Ability to read mammograms varies widely
April 20, 1998
The mammogram-reading skills of general radiologists vary enormously according to a study to be presented Monday, April 20, 1998, at the 28th American College of Radiology's National Conference on Breast Cancer in Washington, DC. Although the researchers who performed the research were impressed with the overall ability of most general radiologists, they were concerned about the magnitude of the variance.
Seventy-five general radiologists detected, on average, 70 percent of 50 breast cancers visible on 100 mammograms, about what previous studies would predict. Three expert mammographers detected 81 percent. All the experts had similar scores, ranging from 76 percent to 86 percent. For the generalists, however, scores ranged from a high of 98 percent--with a lot of false positives (normal exams rated as suspicious)--to a low of 8 percent.
"The generalists' scores were all over the map," said Robert Schmidt, MD, associate professor of radiology at the University of Chicago and director of the study, "rather than clustered around 70 percent. The average score was no surprise. Most previous studies suggest that 15 to 30 percent of cancers are not detected at the first opportunity. But the extreme range was an eye opener."
Moreover, there was only a weak correlation between the test results for each generalist and his or her self-assessed level of expertise. For example, some of those who classified themselves as having advanced skills scored lower than those who rated themselves as novices.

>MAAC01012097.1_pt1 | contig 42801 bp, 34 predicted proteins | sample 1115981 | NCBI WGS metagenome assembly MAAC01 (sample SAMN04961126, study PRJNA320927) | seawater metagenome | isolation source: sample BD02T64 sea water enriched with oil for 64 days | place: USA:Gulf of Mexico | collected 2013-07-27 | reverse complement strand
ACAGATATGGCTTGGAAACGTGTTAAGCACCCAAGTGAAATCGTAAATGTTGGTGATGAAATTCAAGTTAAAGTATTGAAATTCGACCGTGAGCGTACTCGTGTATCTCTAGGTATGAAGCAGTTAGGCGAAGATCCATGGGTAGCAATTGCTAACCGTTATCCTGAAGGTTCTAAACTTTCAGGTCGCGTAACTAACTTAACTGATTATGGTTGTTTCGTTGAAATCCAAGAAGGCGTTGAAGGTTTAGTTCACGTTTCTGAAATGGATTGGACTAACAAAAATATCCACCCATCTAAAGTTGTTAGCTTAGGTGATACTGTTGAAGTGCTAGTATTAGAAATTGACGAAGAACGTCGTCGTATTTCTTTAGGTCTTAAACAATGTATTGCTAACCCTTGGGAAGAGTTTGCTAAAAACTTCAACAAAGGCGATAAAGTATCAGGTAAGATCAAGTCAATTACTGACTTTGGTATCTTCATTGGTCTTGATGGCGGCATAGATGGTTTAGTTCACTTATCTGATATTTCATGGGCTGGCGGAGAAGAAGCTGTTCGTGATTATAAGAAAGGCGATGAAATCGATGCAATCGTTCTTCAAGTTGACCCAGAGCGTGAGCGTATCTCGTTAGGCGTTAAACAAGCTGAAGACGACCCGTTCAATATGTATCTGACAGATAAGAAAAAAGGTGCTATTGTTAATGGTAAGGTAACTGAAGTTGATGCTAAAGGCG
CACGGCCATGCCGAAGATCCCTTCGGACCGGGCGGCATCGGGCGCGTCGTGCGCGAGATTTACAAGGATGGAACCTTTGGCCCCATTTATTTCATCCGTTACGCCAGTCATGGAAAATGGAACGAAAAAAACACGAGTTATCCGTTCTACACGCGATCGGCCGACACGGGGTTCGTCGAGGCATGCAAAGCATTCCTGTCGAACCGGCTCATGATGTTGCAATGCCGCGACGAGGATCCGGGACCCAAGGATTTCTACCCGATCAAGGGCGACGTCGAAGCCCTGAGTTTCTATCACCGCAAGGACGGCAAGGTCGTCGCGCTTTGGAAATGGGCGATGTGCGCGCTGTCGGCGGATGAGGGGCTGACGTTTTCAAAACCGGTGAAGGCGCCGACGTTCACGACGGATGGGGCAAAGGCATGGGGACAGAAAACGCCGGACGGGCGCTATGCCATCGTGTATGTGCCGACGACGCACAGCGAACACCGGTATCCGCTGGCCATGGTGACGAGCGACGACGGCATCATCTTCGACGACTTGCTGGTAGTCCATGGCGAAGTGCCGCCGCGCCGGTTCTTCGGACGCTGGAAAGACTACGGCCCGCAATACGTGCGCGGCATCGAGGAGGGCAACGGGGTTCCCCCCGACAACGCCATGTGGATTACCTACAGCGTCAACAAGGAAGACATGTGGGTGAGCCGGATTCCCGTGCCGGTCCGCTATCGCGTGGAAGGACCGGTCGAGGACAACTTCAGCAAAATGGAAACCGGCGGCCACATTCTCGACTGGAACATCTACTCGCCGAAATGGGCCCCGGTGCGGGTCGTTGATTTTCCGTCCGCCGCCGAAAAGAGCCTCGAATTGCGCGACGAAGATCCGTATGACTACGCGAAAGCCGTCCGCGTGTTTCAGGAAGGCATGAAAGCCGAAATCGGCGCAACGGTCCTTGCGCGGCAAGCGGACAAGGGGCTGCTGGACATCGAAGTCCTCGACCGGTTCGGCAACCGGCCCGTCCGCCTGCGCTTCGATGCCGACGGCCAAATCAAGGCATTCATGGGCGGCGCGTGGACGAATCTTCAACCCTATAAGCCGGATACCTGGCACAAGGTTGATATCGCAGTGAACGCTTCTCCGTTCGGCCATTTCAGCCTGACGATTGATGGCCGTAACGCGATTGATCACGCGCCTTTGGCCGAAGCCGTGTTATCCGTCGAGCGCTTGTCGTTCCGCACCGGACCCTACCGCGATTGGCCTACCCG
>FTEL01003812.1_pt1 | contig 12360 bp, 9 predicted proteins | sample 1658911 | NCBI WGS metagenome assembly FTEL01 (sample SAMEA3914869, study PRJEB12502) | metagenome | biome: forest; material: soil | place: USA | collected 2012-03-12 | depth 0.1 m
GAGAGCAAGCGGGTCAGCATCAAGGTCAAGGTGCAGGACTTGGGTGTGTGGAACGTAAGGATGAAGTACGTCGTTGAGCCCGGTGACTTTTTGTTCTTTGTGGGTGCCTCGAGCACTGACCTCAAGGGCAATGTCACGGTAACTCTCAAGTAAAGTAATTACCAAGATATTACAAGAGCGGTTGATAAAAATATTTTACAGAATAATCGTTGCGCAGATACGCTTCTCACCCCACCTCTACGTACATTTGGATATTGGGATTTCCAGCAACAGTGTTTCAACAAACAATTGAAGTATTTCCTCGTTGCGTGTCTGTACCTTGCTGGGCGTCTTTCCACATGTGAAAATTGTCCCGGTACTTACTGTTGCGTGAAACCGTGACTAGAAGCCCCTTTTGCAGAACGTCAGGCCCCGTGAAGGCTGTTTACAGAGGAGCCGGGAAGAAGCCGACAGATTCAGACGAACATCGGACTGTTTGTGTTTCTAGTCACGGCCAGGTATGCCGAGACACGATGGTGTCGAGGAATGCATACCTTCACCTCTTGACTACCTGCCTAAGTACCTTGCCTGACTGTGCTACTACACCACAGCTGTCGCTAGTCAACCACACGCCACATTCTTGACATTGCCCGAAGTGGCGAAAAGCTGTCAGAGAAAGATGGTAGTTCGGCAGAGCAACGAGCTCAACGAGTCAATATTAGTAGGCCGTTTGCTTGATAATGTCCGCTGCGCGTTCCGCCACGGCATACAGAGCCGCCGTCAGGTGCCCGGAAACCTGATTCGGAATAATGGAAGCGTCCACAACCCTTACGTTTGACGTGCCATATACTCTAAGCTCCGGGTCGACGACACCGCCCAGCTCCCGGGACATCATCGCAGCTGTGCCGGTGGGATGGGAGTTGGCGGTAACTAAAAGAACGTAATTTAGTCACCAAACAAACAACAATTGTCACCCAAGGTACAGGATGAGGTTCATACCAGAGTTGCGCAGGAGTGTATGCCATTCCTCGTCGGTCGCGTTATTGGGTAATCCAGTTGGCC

"Imaging technology has steadily improved and continues to get better," said Dr. Schmidt. "The human observer may now be the weakest link in the breast-imaging chain."
Most quality-of-care research is performed at academic centers and focuses of the talents of highly specialized experts who devote their careers to a few specific interests, such as mammography.
The overwhelming majority of screening mammograms, however, are read by general radiologists, who, by law, may read as few as two mammograms a day.
The researchers--from the University of Chicago, New York University, University of New Mexico at Albuquerque, and University of Illinois at Peoria--presented high-quality copy films from 100 mammography cases to 100 radiologists who were attending continuing medical education meetings, and to four mammography experts.
Each radiologist was given two-and-one-half hours to complete the exercise, conditions roughly comparable to a routine clinical situation, except for the far higher percentage of cancers. Ordinarily, there are only about five cancers per 1,000 screening mammograms.
The 100 films contained 55 normal cases and 45 cases with at least one cancer. (Five cases had two cancers). The observers were asked to rate the cases as normal or abnormal and to indicate the location of any suspicious lesion. The cancers were typical lesions found by routine screening mammograms, not unusually difficult or "tricky" cases.
Only 75 percent of each group of radiologists finished the task. Those who gave answers for fewer than 90 of the 100 cases were not included in the final assessment, "but they clearly would not have improved the scores," noted Schmidt, dryly. Those who did not complete the test found only 42 percent of the cancers in the cases they completed.